Helium Speech - An Astronaut Calls the President of the United States
When you take a breath from a helium balloon and speak, your voice rises humorously. What happens when an astronaut does the equivalent and calls the President of the United States?
In 1965, Sealab II replaced Sealab I, 62 meters (200 feet) down on the ocean floor (photo at left). Sealab II was sometimes called the “Tiltin' Hilton" because of the slope of the site. Teams of "aquanauts" lived and slept inside, dry, breathing air pressurized to that depth. The Sealab project was under command of Dr. George Bond, Captain, U.S. Navy Medical Corps, affectionately called "Papa Topside."
NASA Astronaut Scott Carpenter (photo right) spent a record 30 days in Sealab II. After spending that much time at that depth, specific protocols of changing the breathing mixture and the pressure are needed to avoid problems from the dissolved gas that was absorbed while breathing the air at SeaLab pressure. Commander Carpenter did that inside a special decompression chamber, while breathing an air mixture containing helium. Yesterday's post How To Stay Underwater For A Month explains.
Helium changes heat transfer both inside and outside your body, and changes how fast sound can travel. Sound travels faster through helium than through air. That is the "Donald Duck" effect. People who inhale helium from a balloon and speak on the exhale have a distinctive humorous voice change. Funny voice is temporary, lasting only as long as helium is passing the vocal apparatus. (Helium can't support life. Don’t continuously breathe balloon or other helium source to get a few laughs talking funny.)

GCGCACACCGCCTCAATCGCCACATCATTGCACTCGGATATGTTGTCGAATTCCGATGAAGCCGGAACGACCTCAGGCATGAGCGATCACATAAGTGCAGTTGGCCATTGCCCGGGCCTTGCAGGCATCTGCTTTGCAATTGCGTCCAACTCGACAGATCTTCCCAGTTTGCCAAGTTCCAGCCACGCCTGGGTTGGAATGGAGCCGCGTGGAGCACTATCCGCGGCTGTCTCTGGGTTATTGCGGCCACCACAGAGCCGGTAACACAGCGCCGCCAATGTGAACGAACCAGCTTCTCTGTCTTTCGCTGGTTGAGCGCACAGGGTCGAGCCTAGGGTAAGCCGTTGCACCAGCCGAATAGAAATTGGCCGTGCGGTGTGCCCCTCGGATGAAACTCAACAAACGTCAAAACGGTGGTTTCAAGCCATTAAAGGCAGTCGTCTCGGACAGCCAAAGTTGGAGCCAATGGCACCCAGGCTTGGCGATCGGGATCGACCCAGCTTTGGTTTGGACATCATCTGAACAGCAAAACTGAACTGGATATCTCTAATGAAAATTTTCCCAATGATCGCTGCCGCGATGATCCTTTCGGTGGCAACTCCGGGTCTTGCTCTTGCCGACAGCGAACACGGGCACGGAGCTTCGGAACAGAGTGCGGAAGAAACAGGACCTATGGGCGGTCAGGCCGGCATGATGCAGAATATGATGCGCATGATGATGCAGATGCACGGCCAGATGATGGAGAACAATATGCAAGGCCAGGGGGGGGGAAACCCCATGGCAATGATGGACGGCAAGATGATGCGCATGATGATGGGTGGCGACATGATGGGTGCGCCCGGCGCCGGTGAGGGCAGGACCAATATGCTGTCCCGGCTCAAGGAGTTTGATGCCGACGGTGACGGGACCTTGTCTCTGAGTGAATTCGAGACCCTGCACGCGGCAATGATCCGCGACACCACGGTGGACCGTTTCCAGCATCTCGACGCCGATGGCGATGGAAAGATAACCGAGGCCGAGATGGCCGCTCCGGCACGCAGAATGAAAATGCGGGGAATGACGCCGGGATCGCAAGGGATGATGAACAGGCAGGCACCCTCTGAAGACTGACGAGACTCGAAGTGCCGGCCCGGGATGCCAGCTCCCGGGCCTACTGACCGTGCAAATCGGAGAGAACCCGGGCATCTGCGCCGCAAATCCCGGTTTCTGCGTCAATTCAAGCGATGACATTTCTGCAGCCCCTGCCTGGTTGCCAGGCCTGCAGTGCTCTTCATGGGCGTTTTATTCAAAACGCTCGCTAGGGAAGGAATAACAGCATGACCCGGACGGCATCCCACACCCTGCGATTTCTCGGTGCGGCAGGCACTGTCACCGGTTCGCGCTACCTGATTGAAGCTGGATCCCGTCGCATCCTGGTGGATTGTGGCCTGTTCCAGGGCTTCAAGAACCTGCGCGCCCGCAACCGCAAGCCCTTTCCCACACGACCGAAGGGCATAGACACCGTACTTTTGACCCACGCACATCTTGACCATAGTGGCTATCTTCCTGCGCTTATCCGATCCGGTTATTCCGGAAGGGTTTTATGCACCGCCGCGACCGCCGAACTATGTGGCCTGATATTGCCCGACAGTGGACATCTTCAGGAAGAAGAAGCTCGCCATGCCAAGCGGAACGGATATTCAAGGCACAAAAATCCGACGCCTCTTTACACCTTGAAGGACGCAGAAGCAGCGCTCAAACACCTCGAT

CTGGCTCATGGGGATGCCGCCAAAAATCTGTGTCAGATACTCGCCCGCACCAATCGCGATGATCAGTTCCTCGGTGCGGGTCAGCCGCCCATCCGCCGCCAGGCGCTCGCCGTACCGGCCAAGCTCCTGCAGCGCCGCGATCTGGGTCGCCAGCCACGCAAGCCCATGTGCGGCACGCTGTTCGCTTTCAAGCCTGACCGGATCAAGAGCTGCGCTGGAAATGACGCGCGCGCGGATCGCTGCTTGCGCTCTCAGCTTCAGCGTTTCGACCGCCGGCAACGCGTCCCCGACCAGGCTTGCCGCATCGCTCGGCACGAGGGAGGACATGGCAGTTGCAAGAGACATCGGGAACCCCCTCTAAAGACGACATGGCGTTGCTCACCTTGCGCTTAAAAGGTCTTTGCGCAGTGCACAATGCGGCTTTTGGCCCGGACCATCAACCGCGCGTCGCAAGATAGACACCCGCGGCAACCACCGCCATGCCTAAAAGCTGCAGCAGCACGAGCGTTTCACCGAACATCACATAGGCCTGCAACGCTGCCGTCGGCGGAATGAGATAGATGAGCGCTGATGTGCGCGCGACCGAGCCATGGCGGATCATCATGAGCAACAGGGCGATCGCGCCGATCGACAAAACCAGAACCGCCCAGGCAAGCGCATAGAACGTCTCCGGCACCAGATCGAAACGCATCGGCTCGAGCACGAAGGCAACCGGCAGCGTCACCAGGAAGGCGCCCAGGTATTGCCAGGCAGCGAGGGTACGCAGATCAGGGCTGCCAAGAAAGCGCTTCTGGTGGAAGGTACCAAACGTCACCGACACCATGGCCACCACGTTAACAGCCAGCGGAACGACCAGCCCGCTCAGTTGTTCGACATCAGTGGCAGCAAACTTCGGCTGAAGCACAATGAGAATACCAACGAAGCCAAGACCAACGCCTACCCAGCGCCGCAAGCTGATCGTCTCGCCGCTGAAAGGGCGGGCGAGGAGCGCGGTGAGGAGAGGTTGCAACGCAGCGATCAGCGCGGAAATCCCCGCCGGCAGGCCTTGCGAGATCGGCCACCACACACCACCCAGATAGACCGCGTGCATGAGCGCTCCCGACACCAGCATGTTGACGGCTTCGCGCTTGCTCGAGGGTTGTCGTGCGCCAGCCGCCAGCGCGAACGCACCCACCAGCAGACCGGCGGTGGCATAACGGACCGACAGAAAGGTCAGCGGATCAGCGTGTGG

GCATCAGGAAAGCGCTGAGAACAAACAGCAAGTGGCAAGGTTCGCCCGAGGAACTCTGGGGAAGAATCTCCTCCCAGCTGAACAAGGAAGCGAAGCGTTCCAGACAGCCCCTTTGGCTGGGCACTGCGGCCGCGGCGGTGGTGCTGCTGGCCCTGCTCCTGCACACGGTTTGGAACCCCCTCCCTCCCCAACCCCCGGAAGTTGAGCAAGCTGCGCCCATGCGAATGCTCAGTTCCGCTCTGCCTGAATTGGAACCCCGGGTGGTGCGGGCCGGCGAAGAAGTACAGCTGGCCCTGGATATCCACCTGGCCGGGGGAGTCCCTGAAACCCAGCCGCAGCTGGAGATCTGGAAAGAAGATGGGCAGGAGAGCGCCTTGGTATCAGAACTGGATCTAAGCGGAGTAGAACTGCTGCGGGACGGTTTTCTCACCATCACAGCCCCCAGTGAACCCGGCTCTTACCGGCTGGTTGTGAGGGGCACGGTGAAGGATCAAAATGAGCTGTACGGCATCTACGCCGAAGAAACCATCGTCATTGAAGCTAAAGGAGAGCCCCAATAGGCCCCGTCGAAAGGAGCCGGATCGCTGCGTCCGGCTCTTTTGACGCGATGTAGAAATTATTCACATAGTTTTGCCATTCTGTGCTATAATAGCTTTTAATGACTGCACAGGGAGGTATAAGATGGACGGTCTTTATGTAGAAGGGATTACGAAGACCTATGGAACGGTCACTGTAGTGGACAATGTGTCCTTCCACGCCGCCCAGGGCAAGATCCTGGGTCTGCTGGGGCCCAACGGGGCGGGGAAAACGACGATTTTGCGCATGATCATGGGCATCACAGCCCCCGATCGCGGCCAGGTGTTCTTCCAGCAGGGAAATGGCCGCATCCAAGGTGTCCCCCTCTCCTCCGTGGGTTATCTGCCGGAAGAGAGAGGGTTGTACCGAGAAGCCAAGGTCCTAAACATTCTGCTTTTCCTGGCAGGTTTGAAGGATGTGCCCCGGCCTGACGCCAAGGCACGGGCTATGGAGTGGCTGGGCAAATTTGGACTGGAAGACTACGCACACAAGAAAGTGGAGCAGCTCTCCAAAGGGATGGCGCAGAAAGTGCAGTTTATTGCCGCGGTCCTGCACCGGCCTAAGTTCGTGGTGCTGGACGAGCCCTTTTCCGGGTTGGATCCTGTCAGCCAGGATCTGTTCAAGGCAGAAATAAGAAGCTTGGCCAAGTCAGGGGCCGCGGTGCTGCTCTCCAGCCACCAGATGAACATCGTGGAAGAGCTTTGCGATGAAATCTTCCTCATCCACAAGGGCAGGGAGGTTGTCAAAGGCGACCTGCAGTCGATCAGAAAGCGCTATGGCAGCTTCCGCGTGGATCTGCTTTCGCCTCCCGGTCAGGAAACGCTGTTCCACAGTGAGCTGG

I had heard from my Navy friends that an old recording existed of Commander Carpenter trying to phone President Johnson for a formality of congratulations while still inside the recovery chamber breathing the helium mix.
Recently, my colleague Dr. Derrick Pitts, Director of the Fels Planetarium at the Franklin Institute in Philadelphia, and I were talking about space and underwater habitats. He told me that the recording of Commander Carpenter had been found, restored, and was available through NPR National Public Radio.
The description lists the event as 1964, but I think it would have been 1965. It doesn't matter. Enjoy the recording.
Over this summer, I hope to write you some interesting stories about decompression, scuba, space research, cool people involved, and my work living under the sea. Until then, here are related stories:
- Space Walks
- Indiana Jones Rocket Sled
- Exercise and Medicine Underwater and at High Pressure
- Exercise and Fitness in Decompression Sickness Risk
- How To Stay Underwater For A Month
- Collapsing Astronaut Gives Healthy Reminder
- Altitude Sickness, Viagra, and Bubbles on Flights
- Altitude Sickness on Flights
- Living Under The Sea
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